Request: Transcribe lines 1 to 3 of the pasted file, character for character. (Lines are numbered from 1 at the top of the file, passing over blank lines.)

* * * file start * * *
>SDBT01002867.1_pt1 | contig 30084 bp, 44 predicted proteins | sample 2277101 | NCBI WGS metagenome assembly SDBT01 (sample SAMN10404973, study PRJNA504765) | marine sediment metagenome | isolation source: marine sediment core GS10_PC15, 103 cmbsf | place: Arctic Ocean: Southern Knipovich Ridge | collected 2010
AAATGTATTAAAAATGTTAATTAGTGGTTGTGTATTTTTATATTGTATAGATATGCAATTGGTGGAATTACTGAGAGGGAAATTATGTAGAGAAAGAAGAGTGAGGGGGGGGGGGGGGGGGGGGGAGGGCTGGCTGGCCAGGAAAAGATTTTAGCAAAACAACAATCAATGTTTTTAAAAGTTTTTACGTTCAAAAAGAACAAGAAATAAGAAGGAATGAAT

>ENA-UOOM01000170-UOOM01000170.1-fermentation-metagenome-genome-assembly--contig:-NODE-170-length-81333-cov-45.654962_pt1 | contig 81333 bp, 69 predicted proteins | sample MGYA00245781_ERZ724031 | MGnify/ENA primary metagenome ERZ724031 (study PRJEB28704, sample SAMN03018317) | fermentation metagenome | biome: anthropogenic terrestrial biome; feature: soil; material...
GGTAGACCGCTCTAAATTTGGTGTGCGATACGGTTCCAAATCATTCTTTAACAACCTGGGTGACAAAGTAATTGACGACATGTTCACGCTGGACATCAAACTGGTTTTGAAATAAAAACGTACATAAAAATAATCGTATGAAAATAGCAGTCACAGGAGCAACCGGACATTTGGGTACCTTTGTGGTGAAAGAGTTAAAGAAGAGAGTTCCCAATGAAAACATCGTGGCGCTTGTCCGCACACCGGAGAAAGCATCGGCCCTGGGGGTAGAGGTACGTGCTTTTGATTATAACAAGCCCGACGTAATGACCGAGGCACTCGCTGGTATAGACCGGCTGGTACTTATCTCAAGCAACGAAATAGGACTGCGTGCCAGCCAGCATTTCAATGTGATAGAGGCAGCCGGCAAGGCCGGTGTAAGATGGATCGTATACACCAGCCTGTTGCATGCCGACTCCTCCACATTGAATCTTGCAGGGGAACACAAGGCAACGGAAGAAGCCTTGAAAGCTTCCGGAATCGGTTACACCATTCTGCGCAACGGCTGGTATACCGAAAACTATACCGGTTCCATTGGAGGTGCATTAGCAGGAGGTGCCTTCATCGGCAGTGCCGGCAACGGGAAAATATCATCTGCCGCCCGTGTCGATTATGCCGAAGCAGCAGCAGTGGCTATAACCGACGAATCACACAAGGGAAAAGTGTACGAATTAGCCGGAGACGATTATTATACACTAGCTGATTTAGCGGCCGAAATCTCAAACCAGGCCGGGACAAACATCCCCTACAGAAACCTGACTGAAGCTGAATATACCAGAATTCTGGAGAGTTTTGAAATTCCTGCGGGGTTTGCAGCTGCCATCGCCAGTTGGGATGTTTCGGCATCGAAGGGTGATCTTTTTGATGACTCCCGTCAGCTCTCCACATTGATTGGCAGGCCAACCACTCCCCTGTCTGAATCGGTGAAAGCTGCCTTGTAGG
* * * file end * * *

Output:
>SDBT01002867.1_pt1 | contig 30084 bp, 44 predicted proteins | sample 2277101 | NCBI WGS metagenome assembly SDBT01 (sample SAMN10404973, study PRJNA504765) | marine sediment metagenome | isolation source: marine sediment core GS10_PC15, 103 cmbsf | place: Arctic Ocean: Southern Knipovich Ridge | collected 2010
AAATGTATTAAAAATGTTAATTAGTGGTTGTGTATTTTTATATTGTATAGATATGCAATTGGTGGAATTACTGAGAGGGAAATTATGTAGAGAAAGAAGAGTGAGGGGGGGGGGGGGGGGGGGGGAGGGCTGGCTGGCCAGGAAAAGATTTTAGCAAAACAACAATCAATGTTTTTAAAAGTTTTTACGTTCAAAAAGAACAAGAAATAAGAAGGAATGAAT

>ENA-UOOM01000170-UOOM01000170.1-fermentation-metagenome-genome-assembly--contig:-NODE-170-length-81333-cov-45.654962_pt1 | contig 81333 bp, 69 predicted proteins | sample MGYA00245781_ERZ724031 | MGnify/ENA primary metagenome ERZ724031 (study PRJEB28704, sample SAMN03018317) | fermentation metagenome | biome: anthropogenic terrestrial biome; feature: soil; material...